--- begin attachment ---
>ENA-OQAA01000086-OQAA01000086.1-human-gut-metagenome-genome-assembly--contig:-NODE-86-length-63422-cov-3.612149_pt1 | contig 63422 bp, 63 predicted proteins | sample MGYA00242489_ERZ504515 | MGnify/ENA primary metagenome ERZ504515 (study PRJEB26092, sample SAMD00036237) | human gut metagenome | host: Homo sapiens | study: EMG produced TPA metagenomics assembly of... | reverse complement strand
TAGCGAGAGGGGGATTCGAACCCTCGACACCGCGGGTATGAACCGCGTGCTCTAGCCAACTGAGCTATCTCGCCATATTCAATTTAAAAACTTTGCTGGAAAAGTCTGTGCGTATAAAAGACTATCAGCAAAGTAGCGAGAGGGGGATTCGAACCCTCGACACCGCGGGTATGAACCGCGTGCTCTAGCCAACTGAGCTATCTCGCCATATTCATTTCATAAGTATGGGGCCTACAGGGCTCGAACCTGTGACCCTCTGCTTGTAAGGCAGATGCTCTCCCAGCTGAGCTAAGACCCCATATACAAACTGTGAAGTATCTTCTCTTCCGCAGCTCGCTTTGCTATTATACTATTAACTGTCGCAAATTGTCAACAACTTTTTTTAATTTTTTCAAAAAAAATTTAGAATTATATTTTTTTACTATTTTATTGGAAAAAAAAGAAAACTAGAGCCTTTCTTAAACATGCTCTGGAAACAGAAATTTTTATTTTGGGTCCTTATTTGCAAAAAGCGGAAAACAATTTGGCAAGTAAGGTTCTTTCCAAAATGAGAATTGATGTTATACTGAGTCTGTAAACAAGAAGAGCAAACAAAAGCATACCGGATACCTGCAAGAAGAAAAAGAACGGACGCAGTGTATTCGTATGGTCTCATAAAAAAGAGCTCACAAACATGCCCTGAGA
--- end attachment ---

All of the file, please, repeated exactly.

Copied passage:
>ENA-OQAA01000086-OQAA01000086.1-human-gut-metagenome-genome-assembly--contig:-NODE-86-length-63422-cov-3.612149_pt1 | contig 63422 bp, 63 predicted proteins | sample MGYA00242489_ERZ504515 | MGnify/ENA primary metagenome ERZ504515 (study PRJEB26092, sample SAMD00036237) | human gut metagenome | host: Homo sapiens | study: EMG produced TPA metagenomics assembly of... | reverse complement strand
TAGCGAGAGGGGGATTCGAACCCTCGACACCGCGGGTATGAACCGCGTGCTCTAGCCAACTGAGCTATCTCGCCATATTCAATTTAAAAACTTTGCTGGAAAAGTCTGTGCGTATAAAAGACTATCAGCAAAGTAGCGAGAGGGGGATTCGAACCCTCGACACCGCGGGTATGAACCGCGTGCTCTAGCCAACTGAGCTATCTCGCCATATTCATTTCATAAGTATGGGGCCTACAGGGCTCGAACCTGTGACCCTCTGCTTGTAAGGCAGATGCTCTCCCAGCTGAGCTAAGACCCCATATACAAACTGTGAAGTATCTTCTCTTCCGCAGCTCGCTTTGCTATTATACTATTAACTGTCGCAAATTGTCAACAACTTTTTTTAATTTTTTCAAAAAAAATTTAGAATTATATTTTTTTACTATTTTATTGGAAAAAAAAGAAAACTAGAGCCTTTCTTAAACATGCTCTGGAAACAGAAATTTTTATTTTGGGTCCTTATTTGCAAAAAGCGGAAAACAATTTGGCAAGTAAGGTTCTTTCCAAAATGAGAATTGATGTTATACTGAGTCTGTAAACAAGAAGAGCAAACAAAAGCATACCGGATACCTGCAAGAAGAAAAAGAACGGACGCAGTGTATTCGTATGGTCTCATAAAAAAGAGCTCACAAACATGCCCTGAGA